Release of paedophile Colin Humphrys to depend on fast-tracked psychiatric report

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Posted

February 13, 2019 12:00:41

Notorious paedophile Colin Humphrys’ latest bid for release has been postponed after South Australia’s Director of Public Prosecutions (DPP) fast-tracked a psychiatric report needed to challenge his argument.

Key points:

  • Humphrys has an extensive history of child abuse, including abduction and assault
  • The Supreme Court has previously heard he is unwilling to control his sexual urges
  • The release of a crucial psychiatric report will be brought forward

Humphrys was granted supervised release to live in the Bowden-Brompton area almost a year ago — but the Supreme Court has suppressed the name of the street where it said he would live.

Today, the 66-year-old was expected to argue he should be released because prosecutors using new laws preventing the release of dangerous sex offenders were taking too long to compile their case against him.

However, DPP Adam Kimber told the court a crucial psychiatric report would be ready next month instead of in six months.

The case has now been adjourned until March 13.

Humphrys has an extensive history of sexual offending against children, including the abduction and abuse of a boy in the early 1990s.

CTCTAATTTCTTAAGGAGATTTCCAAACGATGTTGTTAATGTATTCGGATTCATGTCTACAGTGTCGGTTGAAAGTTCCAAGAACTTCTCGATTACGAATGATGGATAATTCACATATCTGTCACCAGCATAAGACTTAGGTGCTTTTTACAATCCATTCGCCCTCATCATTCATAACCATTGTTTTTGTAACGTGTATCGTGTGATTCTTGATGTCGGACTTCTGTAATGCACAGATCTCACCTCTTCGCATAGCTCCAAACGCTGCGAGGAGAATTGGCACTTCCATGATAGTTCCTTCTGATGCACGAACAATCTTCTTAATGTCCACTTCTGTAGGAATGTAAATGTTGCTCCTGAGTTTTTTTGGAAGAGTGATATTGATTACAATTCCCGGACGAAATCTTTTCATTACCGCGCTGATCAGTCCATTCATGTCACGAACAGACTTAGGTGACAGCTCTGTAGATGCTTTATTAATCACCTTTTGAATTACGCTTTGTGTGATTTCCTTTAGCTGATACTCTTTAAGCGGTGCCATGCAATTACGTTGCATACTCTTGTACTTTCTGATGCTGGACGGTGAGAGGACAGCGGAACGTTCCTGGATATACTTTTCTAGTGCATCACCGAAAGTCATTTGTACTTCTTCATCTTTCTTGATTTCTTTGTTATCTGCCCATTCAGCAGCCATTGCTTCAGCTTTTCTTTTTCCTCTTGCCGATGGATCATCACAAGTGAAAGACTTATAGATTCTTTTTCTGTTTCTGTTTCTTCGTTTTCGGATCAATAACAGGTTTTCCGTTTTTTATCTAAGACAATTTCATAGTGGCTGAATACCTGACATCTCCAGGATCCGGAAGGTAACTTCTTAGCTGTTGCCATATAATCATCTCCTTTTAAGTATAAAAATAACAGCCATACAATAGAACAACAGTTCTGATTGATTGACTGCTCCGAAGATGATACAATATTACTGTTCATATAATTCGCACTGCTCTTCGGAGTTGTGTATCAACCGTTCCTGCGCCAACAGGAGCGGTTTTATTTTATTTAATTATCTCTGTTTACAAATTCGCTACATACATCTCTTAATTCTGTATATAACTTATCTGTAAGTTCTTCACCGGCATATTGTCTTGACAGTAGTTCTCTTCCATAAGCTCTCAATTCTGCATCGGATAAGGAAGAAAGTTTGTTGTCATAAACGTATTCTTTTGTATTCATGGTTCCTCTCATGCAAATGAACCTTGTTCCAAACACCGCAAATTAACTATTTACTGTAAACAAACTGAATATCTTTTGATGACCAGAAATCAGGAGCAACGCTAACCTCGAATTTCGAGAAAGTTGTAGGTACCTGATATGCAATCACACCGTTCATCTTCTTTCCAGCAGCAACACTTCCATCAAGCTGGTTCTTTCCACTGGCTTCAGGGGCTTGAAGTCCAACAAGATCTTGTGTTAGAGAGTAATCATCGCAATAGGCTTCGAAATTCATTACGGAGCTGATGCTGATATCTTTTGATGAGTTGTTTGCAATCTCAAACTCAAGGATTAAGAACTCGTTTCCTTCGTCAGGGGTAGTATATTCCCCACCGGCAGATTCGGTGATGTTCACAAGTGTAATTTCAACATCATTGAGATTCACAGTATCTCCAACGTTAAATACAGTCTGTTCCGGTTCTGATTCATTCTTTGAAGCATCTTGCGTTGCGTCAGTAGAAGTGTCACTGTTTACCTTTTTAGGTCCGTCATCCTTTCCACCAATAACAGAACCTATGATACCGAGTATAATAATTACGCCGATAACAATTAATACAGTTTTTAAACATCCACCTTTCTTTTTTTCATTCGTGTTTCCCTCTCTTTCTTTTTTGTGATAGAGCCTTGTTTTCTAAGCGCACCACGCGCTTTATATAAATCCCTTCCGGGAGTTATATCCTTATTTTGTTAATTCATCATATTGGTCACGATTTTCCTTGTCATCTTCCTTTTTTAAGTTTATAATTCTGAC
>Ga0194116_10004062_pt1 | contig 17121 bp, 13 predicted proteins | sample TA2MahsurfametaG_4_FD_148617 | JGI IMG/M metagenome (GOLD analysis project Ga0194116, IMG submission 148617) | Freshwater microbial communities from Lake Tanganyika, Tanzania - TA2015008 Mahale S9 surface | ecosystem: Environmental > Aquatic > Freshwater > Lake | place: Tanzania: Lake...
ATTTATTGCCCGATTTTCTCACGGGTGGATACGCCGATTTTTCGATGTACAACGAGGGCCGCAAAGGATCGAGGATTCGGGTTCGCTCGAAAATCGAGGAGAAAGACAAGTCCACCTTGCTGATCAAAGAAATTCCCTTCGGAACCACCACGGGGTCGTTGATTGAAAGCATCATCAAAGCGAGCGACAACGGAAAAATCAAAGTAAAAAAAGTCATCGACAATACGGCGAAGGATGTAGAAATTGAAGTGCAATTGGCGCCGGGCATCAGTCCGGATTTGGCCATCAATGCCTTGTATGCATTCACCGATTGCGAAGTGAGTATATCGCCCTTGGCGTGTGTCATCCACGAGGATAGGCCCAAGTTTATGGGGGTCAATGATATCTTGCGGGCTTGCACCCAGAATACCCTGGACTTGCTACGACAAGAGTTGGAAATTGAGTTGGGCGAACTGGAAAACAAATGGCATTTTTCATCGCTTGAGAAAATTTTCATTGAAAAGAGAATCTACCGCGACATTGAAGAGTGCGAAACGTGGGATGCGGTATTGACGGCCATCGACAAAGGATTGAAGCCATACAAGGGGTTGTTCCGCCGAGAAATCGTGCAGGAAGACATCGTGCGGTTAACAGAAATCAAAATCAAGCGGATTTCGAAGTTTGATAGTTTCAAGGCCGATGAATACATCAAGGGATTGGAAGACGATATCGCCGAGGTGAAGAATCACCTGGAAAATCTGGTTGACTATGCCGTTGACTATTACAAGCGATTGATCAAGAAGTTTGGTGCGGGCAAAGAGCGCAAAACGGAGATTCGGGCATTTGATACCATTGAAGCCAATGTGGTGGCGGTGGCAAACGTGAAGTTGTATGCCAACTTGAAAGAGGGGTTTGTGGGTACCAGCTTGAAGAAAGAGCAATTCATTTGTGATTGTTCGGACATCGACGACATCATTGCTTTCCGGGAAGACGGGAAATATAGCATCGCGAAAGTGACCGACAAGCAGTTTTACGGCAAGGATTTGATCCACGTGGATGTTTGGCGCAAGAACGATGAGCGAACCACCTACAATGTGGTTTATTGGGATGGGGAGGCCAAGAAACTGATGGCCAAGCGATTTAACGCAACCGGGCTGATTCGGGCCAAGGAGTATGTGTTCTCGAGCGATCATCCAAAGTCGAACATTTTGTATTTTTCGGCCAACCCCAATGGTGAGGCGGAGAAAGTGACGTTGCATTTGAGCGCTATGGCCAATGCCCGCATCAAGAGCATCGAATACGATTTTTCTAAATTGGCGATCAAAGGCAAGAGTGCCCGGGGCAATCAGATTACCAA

In 2009, he was jailed indefinitely for five counts of unlawful sexual intercourse against a 14-year-old boy in a Port Adelaide toilet block in 2003.

In 2016, a psychiatrist told the Supreme Court that Humphrys was unwilling to control his sexual urges and posed a high risk of reoffending.

Both the State Government and the Labor Party introduced legislation to change prison release laws after the Supreme Court granted Humphrys release into the Bowden-Brompton area.

Local residents last week repeated concerns about Humphrys moving into the area, after commercial radio station FiveAA breached the suppression order and broadcast the name of Humphry’s possible new address.

The case has prompted a fresh debate about a paedophile register.

Both the State Government and the Opposition said it was something worth considering.

Topics:

courts-and-trials,

child-abuse,

law-crime-and-justice,

sexual-offences,

adelaide-5000,

sa



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